Internet Banking's Popularity Increases
American Banker/Gallup Consumer Survey 2000 (09/00) Vol. 13, No. 7 p.3A; Stoneman, Bill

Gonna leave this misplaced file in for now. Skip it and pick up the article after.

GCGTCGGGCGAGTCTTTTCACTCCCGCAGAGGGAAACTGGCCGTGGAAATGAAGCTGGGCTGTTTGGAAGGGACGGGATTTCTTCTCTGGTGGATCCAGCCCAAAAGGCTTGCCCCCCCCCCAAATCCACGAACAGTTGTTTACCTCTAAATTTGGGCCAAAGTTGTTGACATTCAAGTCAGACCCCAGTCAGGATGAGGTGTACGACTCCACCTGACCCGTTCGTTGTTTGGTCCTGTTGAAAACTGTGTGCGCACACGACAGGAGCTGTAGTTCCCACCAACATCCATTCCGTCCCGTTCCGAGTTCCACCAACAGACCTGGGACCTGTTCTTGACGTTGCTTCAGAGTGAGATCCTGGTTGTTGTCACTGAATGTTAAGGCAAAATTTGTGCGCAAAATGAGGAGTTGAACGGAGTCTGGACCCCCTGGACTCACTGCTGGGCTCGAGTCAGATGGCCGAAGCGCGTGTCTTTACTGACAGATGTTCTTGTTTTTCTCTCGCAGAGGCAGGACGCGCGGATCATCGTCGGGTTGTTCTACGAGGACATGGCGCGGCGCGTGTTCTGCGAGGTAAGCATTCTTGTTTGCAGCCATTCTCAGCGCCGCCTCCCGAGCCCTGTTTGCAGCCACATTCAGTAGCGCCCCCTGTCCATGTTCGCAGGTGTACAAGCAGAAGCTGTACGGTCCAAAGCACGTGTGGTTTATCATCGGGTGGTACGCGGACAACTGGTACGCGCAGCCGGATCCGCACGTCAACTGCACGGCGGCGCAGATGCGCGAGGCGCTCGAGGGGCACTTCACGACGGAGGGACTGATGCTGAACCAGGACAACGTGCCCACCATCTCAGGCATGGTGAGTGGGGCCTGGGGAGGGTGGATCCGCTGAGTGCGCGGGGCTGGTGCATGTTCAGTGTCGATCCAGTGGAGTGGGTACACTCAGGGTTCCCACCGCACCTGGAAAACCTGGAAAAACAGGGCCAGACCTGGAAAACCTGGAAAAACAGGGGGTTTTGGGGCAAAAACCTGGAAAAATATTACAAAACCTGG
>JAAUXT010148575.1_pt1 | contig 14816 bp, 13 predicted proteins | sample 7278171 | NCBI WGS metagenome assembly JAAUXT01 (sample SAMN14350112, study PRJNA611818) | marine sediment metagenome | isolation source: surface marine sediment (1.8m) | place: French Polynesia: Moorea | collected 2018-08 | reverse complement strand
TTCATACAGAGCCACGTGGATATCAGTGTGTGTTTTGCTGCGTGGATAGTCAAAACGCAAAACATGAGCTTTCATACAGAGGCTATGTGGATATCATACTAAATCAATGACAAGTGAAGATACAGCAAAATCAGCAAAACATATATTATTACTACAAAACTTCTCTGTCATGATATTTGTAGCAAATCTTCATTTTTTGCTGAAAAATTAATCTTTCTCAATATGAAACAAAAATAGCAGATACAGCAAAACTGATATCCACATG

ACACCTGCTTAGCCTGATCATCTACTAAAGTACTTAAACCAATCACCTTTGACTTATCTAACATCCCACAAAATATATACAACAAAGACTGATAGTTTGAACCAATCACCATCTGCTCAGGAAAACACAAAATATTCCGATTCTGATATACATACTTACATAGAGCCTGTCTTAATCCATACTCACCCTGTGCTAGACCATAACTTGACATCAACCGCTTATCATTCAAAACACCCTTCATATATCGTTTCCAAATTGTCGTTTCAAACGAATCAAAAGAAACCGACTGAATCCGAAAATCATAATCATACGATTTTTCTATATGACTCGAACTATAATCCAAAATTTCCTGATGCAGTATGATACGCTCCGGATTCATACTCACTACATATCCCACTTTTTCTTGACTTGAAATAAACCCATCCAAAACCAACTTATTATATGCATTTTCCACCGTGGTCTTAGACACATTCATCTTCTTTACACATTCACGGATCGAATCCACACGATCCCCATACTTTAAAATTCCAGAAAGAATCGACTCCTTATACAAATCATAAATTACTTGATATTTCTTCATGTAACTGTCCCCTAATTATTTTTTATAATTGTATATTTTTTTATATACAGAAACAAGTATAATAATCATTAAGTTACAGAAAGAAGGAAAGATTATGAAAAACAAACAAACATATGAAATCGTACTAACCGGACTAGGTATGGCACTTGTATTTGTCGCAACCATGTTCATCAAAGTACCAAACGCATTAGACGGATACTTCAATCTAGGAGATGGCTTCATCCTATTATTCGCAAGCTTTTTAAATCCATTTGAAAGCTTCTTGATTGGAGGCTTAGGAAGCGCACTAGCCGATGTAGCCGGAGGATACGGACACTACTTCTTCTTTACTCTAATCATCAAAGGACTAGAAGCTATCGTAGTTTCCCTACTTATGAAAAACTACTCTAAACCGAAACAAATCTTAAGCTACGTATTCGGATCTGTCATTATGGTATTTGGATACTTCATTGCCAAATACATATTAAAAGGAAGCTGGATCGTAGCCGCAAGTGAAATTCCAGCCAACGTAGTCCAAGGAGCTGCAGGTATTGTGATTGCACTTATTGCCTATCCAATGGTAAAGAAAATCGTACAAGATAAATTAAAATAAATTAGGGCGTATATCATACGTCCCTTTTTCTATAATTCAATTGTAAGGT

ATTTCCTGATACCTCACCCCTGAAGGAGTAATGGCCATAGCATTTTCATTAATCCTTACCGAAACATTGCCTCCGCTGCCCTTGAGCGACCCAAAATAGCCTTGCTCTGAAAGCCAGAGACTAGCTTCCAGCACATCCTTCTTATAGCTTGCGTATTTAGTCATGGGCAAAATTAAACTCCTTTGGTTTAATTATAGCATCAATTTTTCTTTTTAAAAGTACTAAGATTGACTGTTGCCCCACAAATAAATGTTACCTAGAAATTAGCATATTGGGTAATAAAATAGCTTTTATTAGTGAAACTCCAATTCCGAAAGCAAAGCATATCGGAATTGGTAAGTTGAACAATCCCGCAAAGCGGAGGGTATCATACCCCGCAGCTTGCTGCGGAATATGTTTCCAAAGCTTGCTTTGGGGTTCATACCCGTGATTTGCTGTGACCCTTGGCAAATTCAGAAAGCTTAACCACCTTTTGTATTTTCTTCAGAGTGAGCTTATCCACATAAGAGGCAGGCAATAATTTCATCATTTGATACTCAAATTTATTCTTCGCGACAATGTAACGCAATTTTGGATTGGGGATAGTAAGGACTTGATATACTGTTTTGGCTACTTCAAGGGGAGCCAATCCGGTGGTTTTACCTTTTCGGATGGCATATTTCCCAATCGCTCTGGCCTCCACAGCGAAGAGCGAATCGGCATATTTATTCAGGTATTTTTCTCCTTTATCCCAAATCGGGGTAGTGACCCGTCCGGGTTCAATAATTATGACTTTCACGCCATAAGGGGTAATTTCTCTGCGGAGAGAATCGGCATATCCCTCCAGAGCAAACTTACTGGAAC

An American Banker/Gallup consumer survey finds that the percentage of personal computer owners who utilize online banking rose from 12 percent to 18 percent from 1999 to 2000, and the amount of satisfied online customers jumped from 59 percent to 60 percent over the same time period. While online banking showed little growth from 1997 to 1999, bank analysts feel that the current surge in online banking participants will continue into the future. The survey data translates into a 12 percent financial institution customer base penetration for online banking. TowerGroup reveals that stockbrokers still enjoy a far greater customer base penetration than online bankers but forecasts that improvements in online banking products and customer satisfaction will lead to total household use of online banking doubling in the next 18 months to 24 months. Online banking systems have become more advantageous as they have become easier and quicker to use and add more valuable features, states TowerGroup analyst Richard Bell. Other possible factors in online banking's increased popularity include people's growing familiarity with the Internet and the burgeoning presence of high-speed, continuous Internet connections in the home. Pamela J. Archer, Huntington Bancshares' vice president for strategy and market development, indicates that her bank is promoting increased utilization of Internet banking by teaching branch platform officers how to operate the company's online service and by offering an incentive compensation program based on the amount of activated online accounts that a bank employee is responsible for. Bank executives expect that the growing use of Internet banking will hinder customers' ability to change banks and will make banks a more pivotal component of customers' financial management. The Gallup poll shows that difficulty of use, service interruptions, and security worries are the most common reasons for consumers to be less satisfied or displeased with their online banking experiences. The most prevalent reasons for customers to discontinue utilization of Internet banking are security concerns, difficulty logging on, and the service not carrying enough advantages, finds a Mainspring poll. Mainspring director of electronic strategies Don Latimore does point out that most people who quit using Internet banking said that they will attempt to use it again. While half of the Gallup survey participants who have personal computers reported no interest in online banking, Deborah Newman, vice president of corporate communications at E-Trade bank, says that some of those people may change their minds as they conduct more business on the Web. The customer penetration potential for online banking is restrained by the fact that people who do not use automated teller machines are unlikely to try Internet banking and that the online medium is of limited utility to people who only make simple bank transactions. The Gallup survey finds that the typical profile of an online banking user is someone who is young, prosperous, and residing in the West.


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